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Collapsed fun: Guided By Voices

ROCK Supergrass Supergrass (Parlophone) ink-Av

Joint effort: Supergrass

Supergrass have always been misunderstood. initially pitched as kohled-up speed-freak teenage sex bombs, this gambit failed entirely when people with eyes noticed they were three profoundly unsexy, hemp-smoking blokes. Later at the height of Britpop madness, Steven Spielberg, of all people. reckoned they were the new Monkees. The band reckoned they were the new JJ Cale. indeed Supergrass - like most bands who get tarred with the 'wacky’ brush - have always been at pains to point out that they are in fact serious musicians who can play their own instruments and everything, a claim not aided by goof-pop singles like 'Pumping On Your Stereo' and its accompanying video featuring them as bopping day-glo muppets. Supergrass however is a dawdling psychedelic creature which, although consistent in its hazy, insidious mood, fails to coerce into anything substantial. Opener 'Moving', a vaguely unsettling MOR swooner. is so fascinatineg odd and original, it can’t help but highlight the rest of the album for the under-nourished trifle it is. Sure Gaz Coombes sings rather wonderfully in places and 'Shotover Hill', with its harpsichord trills and ‘Black Beauty' timpani rolls, is opaque Brit-psychedeiia in excelsis, but Supergrass remains the sonic equivalent of a conversation with a stoner: meandering, half-baked and unengaging. (Paul Whitelaw)

FOLK Kenna Campbell

Guth a Shniomhas (Macmeanmna) *irt‘k

Various Artists

Orain Nan Gaidheal (Greentrax) *‘k‘k‘k

Two important albums of Gaelic song. The former because, for all the respect earned by this Glasgow-based Skye singer over a long career, this her first real album. It’s a beautifully realised reflection of her high, clear singing style, with admirably restrained musical accompaniment and an informative sixteen-page sleeve. Kenna also appears with her family on the latter album, culled from live recordings of the 1997 Edinburgh Festival series of Gaelic concerts. The eighteen very varied tracks from the finest contemporary Gaelic singers include some of the great, less frequently heard male voices in the tradition, such as Murdo MacDonald's Lewis-exile song Slan le Leodhas nam Beann Fuar. (NC)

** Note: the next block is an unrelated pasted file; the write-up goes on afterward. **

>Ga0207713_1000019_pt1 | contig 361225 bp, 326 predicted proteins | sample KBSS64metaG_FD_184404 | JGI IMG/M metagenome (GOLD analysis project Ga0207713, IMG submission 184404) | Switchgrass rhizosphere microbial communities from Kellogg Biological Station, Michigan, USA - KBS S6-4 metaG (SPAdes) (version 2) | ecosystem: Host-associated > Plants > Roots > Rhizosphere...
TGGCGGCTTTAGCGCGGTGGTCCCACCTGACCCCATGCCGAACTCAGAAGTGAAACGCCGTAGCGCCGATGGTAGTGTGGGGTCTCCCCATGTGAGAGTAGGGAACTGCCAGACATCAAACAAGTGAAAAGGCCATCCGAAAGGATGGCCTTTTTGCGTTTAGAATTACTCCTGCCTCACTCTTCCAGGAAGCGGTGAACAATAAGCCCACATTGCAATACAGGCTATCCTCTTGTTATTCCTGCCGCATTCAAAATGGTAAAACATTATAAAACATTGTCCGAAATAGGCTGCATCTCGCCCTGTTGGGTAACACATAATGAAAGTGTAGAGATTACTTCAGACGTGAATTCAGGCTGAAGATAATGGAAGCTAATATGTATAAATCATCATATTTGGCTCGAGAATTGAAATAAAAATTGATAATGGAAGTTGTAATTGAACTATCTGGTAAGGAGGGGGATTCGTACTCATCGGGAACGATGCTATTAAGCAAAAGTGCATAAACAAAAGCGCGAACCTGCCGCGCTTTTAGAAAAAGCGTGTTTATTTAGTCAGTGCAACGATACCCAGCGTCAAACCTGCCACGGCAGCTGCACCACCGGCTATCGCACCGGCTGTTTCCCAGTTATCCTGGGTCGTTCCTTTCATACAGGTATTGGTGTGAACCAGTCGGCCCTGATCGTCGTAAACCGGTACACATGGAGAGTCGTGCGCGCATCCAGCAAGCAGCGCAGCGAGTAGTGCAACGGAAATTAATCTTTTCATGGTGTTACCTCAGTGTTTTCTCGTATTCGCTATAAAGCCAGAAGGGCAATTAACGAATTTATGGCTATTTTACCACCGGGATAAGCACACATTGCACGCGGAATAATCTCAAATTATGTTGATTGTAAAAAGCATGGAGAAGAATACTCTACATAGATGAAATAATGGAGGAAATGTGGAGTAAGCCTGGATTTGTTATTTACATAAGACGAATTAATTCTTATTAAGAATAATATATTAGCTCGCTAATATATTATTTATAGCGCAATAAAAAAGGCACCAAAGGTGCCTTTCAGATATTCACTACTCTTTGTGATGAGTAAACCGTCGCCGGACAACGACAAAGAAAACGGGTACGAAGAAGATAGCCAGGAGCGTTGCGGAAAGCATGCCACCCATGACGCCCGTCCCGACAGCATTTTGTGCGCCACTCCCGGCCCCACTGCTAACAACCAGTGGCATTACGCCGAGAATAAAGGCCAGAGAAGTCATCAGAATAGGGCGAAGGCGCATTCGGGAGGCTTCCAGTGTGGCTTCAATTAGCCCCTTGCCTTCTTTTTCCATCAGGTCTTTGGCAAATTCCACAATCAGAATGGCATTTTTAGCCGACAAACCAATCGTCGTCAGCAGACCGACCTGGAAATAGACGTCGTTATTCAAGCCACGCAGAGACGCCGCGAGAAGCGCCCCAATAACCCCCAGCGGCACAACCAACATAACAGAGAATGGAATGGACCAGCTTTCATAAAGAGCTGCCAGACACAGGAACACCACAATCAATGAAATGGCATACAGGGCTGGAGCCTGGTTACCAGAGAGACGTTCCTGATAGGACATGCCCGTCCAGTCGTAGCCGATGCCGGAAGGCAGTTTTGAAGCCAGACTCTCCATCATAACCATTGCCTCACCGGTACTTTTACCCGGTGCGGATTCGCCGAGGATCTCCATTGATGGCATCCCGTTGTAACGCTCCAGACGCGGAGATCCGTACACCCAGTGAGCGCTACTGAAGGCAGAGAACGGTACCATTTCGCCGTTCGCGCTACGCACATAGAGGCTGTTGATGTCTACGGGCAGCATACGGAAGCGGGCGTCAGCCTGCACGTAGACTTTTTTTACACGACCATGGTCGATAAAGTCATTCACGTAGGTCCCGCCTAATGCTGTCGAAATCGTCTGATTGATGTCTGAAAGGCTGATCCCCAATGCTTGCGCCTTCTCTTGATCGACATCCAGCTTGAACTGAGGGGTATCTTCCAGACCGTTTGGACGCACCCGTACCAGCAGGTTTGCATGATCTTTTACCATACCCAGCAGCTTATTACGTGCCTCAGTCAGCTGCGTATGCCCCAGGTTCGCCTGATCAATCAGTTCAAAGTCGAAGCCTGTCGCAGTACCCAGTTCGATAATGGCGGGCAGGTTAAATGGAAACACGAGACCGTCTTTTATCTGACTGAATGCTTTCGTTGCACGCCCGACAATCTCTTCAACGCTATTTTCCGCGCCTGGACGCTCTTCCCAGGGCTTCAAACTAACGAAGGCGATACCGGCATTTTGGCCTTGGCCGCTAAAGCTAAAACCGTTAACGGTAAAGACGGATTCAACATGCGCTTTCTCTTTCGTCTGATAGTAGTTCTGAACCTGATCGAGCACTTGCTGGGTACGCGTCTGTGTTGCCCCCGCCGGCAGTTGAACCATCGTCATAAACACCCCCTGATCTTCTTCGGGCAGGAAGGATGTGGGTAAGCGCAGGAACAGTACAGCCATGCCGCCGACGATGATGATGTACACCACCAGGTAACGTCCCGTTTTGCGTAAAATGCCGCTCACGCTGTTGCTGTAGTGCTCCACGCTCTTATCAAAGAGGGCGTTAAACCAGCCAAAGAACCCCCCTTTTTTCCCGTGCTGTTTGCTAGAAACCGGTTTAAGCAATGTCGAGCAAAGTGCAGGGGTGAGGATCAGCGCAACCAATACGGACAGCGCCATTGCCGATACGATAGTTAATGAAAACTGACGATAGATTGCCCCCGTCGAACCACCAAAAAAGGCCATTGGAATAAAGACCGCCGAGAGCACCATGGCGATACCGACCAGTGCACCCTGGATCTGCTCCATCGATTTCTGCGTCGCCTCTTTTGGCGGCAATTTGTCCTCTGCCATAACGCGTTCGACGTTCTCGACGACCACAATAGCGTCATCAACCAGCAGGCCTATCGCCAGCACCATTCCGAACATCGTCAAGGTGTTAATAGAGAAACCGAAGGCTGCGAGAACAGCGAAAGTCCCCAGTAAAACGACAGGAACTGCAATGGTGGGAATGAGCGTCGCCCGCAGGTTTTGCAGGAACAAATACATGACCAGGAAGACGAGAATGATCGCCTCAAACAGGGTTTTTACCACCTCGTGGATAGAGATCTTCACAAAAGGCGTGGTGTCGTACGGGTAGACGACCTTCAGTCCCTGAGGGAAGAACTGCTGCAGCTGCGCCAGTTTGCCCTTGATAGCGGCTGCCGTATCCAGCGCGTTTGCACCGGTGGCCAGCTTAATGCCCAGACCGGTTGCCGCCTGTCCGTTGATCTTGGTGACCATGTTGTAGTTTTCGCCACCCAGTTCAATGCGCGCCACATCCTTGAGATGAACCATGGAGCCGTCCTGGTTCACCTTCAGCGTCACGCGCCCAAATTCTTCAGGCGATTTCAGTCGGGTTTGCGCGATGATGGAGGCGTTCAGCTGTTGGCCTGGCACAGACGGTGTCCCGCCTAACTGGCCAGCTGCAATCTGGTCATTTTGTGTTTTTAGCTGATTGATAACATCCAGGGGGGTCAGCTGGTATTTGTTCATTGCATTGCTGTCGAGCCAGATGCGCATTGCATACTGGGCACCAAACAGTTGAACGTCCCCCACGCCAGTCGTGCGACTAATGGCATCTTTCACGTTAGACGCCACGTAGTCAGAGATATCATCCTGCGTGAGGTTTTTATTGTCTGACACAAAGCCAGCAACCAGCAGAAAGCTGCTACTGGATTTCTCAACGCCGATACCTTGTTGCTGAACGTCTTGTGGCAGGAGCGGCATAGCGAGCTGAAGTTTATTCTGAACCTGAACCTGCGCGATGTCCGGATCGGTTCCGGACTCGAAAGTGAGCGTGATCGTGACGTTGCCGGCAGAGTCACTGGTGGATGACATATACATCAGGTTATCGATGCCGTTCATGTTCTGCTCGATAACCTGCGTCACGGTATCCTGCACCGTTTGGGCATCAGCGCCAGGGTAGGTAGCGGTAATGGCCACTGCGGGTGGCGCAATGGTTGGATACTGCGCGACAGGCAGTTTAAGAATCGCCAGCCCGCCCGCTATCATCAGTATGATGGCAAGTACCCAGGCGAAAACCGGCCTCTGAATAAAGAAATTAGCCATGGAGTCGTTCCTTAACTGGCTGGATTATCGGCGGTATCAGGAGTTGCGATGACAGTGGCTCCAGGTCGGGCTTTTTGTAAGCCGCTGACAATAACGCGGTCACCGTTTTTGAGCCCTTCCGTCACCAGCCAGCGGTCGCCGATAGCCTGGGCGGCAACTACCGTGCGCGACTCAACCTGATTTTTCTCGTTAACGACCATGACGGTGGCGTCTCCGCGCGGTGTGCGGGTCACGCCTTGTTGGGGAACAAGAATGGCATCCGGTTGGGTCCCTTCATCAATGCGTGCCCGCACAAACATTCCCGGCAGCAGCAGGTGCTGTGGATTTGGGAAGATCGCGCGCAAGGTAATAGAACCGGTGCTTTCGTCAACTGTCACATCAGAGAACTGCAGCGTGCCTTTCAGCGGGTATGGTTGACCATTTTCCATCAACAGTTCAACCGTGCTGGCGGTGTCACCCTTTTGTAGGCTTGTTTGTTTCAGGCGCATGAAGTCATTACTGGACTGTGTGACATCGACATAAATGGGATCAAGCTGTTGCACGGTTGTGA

JAZZ Benny Green

These Are Soulful Days (Blue Note)

*~k** Pianist Benny Green celebrates a

decade of recording for Blue Note with his best album yet for the label. His

selection of eight tunes by seven musicians associated with Blue Note's 60-year history includes material by Horace Silver, Dexter Gordon, Lee Morgan, Joe Henderson, and Bobby Hutcherson, and provides plenty of variety. Green served a high-pressure apprenticeship with Art Blakey and Betty Carter, and has developed into an exciting and highly musical practitioner of classic jazz pianism. He is comfortable at any tempo, from langorous through to blistering, and receives superb support from guitarist Russell Malone and bassist Christian McBride in a spacious but highly energised trio. (KM)

Jeff 'Taln' Watts

Citizen Tain (Columbia) **~k

Jeff ‘Tain’ Watts based one of his compositions on this album on his experiences of a California earthquake, and the drummer unleashes a few seismic shocks of his own in the course of a polished and inventive debut as leader. Tain is one of the top jazz drummers of his generation, and proves to be an adept composer into the bargain, something only hinted at in his extensive work as a sideman. He is best known for his work with both Wynton and Branford Marsalis, and more recently Kenny Garrett, all of whom feature at various points here, alongside the late Kenny Kirkland on piano. (KM)